As both earlier speakers emphasised, there is an army of unpaid carers. The Scottish Government estimates that 690,000 people out of a population of 5.4 million are unpaid carers; admittedly, that is unpaid care for all age groups and not just for older people. Although I am an economist, I have some recent experience of being an unpaid carer for my wife and my mother. The social care sector is hugely important; it is also, as both earlier speakers said, extremely complex, because it involves actors from the public, private, voluntary and unpaid care sectors.

        My argument is that Scotland made a move, which Annie Gunner Logan referred to, towards the introduction of free personal care in 2002 but has not done much strategic thinking since then. That has been exacerbated by the austerity that we have seen over the past decade. Much of the difficulty around the commissioning of social care has been due to the fact that local government spending in Scotland fell in real terms by 13 per cent—well, effectively 14 per cent—between 2012-13 and 2018-19, whereas spending on the national health service increased in real terms by 7.1 per cent. That was a decision that the Scottish Government made, but it reflected the same sort of—in fact, perhaps even more severe—cuts on local government that were experienced south of the border. As local government is the principal funder in the monopsonistic market for social care, that puts huge pressure on the ability of local government to fund the sector.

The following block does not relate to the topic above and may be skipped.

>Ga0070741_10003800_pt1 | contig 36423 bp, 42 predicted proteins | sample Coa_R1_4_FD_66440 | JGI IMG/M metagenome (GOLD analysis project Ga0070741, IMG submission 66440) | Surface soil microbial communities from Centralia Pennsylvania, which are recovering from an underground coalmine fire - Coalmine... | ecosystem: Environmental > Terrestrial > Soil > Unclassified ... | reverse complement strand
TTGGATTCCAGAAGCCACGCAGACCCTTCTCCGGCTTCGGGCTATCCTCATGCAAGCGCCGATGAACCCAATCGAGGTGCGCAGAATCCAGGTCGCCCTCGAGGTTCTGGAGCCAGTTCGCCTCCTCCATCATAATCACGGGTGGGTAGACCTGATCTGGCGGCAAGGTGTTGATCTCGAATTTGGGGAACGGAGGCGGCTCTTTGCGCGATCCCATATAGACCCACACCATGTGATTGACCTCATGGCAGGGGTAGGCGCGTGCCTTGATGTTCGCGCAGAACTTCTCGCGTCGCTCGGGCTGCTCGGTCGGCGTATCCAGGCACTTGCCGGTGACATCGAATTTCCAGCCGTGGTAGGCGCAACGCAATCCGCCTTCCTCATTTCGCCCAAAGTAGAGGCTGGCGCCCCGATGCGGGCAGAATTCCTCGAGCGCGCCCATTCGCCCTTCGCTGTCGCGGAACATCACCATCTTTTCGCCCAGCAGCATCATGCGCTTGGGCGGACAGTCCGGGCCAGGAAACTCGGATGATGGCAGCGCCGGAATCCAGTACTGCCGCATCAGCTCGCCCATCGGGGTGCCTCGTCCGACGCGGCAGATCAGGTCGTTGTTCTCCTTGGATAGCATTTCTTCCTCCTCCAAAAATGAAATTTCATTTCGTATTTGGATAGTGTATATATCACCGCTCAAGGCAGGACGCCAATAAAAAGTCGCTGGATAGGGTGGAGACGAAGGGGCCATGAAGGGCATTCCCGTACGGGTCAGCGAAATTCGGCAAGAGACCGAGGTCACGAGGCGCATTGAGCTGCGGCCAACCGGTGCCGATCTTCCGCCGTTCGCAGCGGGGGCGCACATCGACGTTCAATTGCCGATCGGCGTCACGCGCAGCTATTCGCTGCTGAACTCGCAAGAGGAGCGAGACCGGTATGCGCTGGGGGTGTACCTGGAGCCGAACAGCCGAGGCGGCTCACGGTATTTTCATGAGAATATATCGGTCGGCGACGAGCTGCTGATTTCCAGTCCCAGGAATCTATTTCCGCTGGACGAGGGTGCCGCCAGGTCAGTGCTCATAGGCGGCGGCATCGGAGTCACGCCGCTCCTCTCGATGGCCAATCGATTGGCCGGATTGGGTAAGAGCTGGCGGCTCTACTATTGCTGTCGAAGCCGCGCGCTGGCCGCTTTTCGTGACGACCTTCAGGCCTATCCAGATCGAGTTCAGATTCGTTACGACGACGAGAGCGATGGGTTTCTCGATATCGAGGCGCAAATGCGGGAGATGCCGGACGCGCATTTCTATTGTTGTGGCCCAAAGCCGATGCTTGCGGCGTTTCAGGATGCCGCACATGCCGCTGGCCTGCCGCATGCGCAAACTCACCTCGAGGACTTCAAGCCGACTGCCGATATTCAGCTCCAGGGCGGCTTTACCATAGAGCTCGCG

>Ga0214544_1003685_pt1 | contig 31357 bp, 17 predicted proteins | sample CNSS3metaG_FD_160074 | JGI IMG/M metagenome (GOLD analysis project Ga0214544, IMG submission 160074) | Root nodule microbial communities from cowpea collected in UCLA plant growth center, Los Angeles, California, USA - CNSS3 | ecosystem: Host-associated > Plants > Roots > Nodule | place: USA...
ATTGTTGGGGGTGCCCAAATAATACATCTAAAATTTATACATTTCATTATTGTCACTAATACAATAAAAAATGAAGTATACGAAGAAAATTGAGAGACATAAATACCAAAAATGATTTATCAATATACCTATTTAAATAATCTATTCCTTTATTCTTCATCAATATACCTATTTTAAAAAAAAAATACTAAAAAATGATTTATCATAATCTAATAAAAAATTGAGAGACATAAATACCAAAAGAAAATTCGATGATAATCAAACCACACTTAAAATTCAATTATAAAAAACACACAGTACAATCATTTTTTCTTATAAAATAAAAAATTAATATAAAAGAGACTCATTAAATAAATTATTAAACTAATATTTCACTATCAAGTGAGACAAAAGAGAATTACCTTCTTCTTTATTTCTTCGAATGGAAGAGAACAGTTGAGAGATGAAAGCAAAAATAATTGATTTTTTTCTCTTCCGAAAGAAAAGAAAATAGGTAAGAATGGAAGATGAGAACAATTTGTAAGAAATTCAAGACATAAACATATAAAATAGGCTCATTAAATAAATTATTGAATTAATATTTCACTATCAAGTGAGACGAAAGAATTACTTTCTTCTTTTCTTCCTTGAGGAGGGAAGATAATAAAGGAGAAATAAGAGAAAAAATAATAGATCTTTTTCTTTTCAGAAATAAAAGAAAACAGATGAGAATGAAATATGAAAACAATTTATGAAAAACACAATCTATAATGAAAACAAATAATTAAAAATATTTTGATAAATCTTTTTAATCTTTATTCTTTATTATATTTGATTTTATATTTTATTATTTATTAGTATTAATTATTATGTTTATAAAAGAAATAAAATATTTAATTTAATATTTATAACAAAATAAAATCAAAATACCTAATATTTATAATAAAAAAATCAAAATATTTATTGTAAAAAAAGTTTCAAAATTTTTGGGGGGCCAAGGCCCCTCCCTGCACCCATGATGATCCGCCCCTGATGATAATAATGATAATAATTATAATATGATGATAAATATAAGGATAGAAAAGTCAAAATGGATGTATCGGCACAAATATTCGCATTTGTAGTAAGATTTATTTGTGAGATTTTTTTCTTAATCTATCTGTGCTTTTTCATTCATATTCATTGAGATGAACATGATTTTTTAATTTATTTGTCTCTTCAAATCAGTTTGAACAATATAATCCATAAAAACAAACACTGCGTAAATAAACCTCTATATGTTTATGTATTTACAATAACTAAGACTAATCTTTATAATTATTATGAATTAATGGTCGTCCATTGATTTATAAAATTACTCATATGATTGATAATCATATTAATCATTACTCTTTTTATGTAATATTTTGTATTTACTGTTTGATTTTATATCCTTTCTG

I did not include it in my submission, but I did some off-the-cuff research in the past couple of days around Perth and Kinross, which is my local area. The minimum hourly wage is £8.72 at the moment. A care assistant job was advertised at Four Seasons Health Care at £9.51 an hour, compared with an Aldi store assistant job that was advertised at £9.40 an hour, so the care assistant would make 11p per hour more than the store assistant. Care assistant is a job with a lot of physical and mental pressure, so 11p an hour does not seem like the sort of margin that might attract a lot of people to the sector. A registered nurse, on the other hand, earns around £16 an hour, so there is a big difference there.

        Audit Scotland has been looking at the laudable aim of linking health and social care together through health and social care partnerships but has argued that, thus far, progress on that has been limited—again, local government continues to be squeezed, which makes things difficult. In a sense, local government and the health service have two different approaches altogether to running systems.